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Soothe Your Senses: A Multisensory Approach to Customer Experience Management and Value Creation in Luxury Tourism

January 20, 2016 • Editors' Pick, Global Business, Marketing & Consumers, STRATEGY & MANAGEMENT

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By Klaus-Peter Wiedmann, Franziska Labenz, Janina Haase and Nadine Hennigs

A growing trend in luxury tourism is the consumer’s desire for highest levels of customer service and full range travel experiences that combine first class transport, excellent accommodation and location, gourmet dining, outstanding entertainment and superior relaxation. As a consequence to the rapidly evolving consumer demands in a competitive business environment, luxury hotels seek innovative ways to create the ultimate guest experience and memorable holidays. Against this backdrop, the article focuses on a multisensory approach to customer experience management in the domain of luxury tourism.  

 

Considered as one of the fastest growing economic sectors in the world, the travel and tourism industry is constantly evolving. Despite continuing recession in the western world, the number of international travelers is continuously increasing. Even faster than financial services, transport and manufacturing, the travel and tourism sector is forecast to continue growing at 4 percent annually.1 In particular, the upscale or luxury market of international travel and tourism is rapidly expanding. In this context, luxury tourism is understood as “travel to exclusive tourist resorts, tailor-made packages, including private jets, and an emphasis on comfort, service, relaxation, sumptuous quality, attention to detail and exacting standard. (…) More important (than the price) are the wider value-added elements, the exclusivity of the experience, and above all, the uniqueness for the consumer”.2

A growing trend in luxury tourism is the consumer’s desire for highest levels of customer service and full range travel experiences that combine first class transport, excellent accommodation and location, gourmet dining, outstanding entertainment and superior relaxation. As a consequence to the rapidly evolving consumer demands in a competitive business environment, luxury hotels seek innovative ways to create the ultimate guest experience and memorable holidays. In a multisensory approach that promises the ultimate luxurious experience, sensorial stimulation of the guests’ sight, taste, hearing, smell, and touch is provided by the use of appropriate colors, tunes, scents, flavours and materials. Against this backdrop, the article focuses on a multisensory approach to customer experience management in the domain of luxury tourism. In accordance to recent trends in the upscale travel and tourism market, the importance of delivering a fully sensual client experience is presented as an opportunity for generating customer value.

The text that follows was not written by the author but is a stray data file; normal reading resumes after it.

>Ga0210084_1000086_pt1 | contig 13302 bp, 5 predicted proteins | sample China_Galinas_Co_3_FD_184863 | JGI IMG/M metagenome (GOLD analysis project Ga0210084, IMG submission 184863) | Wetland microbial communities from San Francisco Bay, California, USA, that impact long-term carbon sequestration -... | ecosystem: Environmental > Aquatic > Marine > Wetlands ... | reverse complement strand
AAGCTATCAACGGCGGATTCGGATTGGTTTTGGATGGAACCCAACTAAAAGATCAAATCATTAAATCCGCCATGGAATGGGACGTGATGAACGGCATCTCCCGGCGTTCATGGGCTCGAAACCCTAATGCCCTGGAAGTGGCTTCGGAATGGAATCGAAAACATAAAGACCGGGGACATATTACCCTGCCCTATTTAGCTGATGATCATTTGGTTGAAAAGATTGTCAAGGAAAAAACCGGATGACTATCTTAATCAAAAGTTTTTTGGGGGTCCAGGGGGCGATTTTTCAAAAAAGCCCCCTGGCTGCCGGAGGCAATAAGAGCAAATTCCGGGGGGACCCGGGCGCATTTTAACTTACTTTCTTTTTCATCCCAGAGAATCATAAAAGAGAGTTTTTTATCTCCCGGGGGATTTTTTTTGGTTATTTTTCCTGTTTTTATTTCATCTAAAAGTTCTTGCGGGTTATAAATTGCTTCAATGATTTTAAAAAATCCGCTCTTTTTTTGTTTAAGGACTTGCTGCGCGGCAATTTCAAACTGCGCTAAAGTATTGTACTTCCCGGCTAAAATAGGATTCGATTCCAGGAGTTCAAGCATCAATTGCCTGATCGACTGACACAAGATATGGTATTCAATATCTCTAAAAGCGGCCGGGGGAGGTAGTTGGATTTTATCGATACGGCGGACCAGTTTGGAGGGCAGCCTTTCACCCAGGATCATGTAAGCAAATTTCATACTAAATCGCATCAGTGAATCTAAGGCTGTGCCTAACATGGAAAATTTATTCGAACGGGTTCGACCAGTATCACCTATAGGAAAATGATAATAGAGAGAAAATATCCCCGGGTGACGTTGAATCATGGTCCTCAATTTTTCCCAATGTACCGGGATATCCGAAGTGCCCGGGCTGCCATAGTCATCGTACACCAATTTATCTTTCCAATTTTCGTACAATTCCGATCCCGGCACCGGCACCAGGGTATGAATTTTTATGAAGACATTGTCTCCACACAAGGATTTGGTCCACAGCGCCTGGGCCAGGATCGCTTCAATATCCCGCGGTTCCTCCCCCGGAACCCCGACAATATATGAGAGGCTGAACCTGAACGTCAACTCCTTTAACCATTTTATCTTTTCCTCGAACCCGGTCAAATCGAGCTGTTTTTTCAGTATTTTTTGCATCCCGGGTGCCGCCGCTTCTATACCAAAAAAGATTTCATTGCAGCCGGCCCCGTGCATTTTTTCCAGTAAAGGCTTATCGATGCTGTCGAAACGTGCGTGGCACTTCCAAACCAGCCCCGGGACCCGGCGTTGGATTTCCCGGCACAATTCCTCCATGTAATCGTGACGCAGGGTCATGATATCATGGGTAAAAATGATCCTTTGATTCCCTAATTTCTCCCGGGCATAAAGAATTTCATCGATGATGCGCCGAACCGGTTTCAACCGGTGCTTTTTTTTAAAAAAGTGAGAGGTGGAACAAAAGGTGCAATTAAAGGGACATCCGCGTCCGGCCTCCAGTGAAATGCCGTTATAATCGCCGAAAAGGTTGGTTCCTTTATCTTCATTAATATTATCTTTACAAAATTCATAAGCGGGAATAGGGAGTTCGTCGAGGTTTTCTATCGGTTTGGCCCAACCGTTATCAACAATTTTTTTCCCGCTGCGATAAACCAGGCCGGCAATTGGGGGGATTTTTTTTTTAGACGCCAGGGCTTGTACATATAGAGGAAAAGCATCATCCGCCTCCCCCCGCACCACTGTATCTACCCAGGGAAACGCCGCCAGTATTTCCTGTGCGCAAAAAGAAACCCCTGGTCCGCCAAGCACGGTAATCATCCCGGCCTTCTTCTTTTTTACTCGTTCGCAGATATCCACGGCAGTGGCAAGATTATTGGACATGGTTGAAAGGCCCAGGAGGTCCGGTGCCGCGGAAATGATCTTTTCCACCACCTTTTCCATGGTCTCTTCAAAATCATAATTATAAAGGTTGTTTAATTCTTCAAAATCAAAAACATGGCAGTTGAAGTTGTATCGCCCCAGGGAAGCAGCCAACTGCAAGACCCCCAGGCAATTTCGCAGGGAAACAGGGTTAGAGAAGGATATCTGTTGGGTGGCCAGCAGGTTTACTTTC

Luxury Tourism – From Decadence to Exclusive Experiences

Taking into account the subjective and multidimensional character of the luxury concept in general, the meaning of luxury in the tourism sector depends on the subjective perception and individual needs of the consumer as well. While the luxury travel and tourism industry has formerly focused on materialistic attitudes, status and decadent lifestyles, nowadays, authentic and exclusive experiences are in the center of attention. Representing service excellence in a combination of travel, accommodation, wining and dining, wellness and events, more than other service industries, luxury travel and tourism has the potential to stimulate consumer emotional reactions in a holistic, memorable experience. A useful approach is a multisensory marketing concept as outlined in the following section.

 

Appeal to all Senses – Multisensory Communication in Luxury Tourism